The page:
Teenage Girls Increasingly at Risk for Drugs
Survey Shows Many Teenage Girls Say Using Drugs Helps Them Deal With Problems
WebMD News Archive
June 29, 2010 -- Teenage girls may be more easily lured by drugs and alcohol than teenage boys, according to a new survey conducted by the Partnership for a Drug-Free America.
Why? Teenage girls are more likely to perceive benefits from alcohol and drug use. In fact, close to 70% of teenage girls agreed that "using drugs helps kids deal with problems at home," the survey shows. This is up 11% from a similar survey conducted in 2008. More than half of teenage girls surveyed said that drugs can also help them forget about their problems.
Teenage boys in 2009 were also more likely to say drugs help them relax in a social setting and that parties were more fun with drugs, when compared with similar data from the previous year's survey.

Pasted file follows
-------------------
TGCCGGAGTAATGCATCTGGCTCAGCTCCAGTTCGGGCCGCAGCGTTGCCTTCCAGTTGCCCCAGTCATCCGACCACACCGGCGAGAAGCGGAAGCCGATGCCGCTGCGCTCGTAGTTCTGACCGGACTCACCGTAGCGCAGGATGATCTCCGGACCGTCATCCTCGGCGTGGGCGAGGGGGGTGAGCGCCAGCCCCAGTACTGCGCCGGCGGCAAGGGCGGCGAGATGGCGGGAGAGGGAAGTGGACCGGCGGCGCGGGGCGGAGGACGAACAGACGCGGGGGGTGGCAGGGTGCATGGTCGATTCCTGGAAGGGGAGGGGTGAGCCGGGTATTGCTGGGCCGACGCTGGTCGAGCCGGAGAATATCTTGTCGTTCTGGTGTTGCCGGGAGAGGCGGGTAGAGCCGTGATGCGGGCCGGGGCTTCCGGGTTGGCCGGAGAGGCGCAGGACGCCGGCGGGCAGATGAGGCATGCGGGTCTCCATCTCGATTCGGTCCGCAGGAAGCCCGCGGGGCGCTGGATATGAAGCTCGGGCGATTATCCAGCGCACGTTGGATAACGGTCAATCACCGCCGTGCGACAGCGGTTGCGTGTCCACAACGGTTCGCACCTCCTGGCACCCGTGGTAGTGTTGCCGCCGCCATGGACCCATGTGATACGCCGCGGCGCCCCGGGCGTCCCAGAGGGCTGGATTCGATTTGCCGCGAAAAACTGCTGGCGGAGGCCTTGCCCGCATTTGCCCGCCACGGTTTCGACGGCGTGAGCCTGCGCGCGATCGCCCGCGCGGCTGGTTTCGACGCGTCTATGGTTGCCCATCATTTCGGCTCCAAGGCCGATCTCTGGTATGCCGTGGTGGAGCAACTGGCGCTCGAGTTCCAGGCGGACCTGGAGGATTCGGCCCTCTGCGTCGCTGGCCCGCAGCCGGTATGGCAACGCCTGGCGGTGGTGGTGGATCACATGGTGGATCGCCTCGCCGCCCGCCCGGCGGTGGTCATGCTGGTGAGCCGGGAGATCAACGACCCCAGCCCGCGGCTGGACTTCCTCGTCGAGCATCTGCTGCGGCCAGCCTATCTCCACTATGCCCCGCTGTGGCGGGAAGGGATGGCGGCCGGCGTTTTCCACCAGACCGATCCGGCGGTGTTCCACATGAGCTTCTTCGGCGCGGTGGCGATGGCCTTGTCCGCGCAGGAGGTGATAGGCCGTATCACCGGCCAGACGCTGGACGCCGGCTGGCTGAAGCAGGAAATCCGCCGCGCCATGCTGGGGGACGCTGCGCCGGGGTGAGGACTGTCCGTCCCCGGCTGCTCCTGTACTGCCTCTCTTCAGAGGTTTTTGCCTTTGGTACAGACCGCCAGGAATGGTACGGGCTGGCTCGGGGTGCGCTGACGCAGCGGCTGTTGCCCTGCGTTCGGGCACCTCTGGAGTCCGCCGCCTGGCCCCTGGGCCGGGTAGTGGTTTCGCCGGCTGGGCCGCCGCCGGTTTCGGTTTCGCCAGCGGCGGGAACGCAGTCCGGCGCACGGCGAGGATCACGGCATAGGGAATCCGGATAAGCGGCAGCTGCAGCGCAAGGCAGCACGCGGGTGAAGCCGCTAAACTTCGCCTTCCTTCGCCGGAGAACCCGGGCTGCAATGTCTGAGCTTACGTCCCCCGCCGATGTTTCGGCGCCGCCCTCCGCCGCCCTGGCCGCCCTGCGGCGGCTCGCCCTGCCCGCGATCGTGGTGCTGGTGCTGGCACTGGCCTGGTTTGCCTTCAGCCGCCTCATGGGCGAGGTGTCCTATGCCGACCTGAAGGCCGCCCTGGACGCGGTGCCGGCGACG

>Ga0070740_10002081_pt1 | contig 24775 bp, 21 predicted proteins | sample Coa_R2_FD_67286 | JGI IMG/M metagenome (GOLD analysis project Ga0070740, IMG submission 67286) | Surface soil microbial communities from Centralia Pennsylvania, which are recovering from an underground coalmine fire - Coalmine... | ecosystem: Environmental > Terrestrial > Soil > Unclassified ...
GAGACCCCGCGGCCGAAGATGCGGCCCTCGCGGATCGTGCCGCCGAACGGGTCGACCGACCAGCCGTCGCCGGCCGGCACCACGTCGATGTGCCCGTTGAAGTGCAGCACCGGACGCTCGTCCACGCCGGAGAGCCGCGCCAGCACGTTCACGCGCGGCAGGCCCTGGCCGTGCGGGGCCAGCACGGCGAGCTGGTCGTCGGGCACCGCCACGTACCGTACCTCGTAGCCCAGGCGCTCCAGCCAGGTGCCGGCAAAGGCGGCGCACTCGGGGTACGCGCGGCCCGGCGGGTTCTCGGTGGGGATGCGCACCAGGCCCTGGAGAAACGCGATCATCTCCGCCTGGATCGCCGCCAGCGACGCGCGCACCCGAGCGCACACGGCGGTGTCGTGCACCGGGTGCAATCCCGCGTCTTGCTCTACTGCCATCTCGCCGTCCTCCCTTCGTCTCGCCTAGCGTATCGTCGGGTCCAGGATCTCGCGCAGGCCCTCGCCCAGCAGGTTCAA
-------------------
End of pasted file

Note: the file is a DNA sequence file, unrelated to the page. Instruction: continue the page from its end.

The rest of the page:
The new survey also showed an 11% uptick in alcohol use by teenage girls. This increase was markedly higher than what was seen among teenage boys (2% increase). What's more, the use of marijuana by teenage girls in the past year was 29% higher than it was during the 2008 survey. Teenage boys' use of marijuana increased by 15% from 2008 to 2009, the survey showed.
"Parents need to understand that girls today are just as likely to abuse drugs and alcohol as boys because they need more help managing stress and dealing with problems," Tom Hedrick, founding member of Partnership for a Drug-Free America, tells WebMD.
The Partnership for a Drug-Free America is a nonprofit group based in New York City that is aimed at understanding, preventing, and treating alcohol and drug abuse among children and teens.
"Teen girls used to be less likely to be abusers of alcohol and drugs than boys, but they are catching up. And unfortunately parents still think that boys are more likely to abuse drugs and alcohol and are less likely to be attuned to the signs in their daughters," he says.
Some warning signs of drug or alcohol abuse in teens may be falling grades, changes in sleeping patterns, withdrawal from family and friends, and less interest and enthusiasm about life, Hedrick says.